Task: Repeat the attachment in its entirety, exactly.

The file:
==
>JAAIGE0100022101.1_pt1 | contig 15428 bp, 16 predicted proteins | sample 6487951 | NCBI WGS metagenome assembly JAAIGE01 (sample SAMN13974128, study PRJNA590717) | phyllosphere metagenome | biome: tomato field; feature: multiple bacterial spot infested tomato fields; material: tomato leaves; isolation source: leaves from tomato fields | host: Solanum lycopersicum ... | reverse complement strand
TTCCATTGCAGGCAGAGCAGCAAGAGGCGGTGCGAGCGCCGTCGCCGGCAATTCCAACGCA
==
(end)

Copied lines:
>JAAIGE0100022101.1_pt1 | contig 15428 bp, 16 predicted proteins | sample 6487951 | NCBI WGS metagenome assembly JAAIGE01 (sample SAMN13974128, study PRJNA590717) | phyllosphere metagenome | biome: tomato field; feature: multiple bacterial spot infested tomato fields; material: tomato leaves; isolation source: leaves from tomato fields | host: Solanum lycopersicum ... | reverse complement strand
TTCCATTGCAGGCAGAGCAGCAAGAGGCGGTGCGAGCGCCGTCGCCGGCAATTCCAACGCA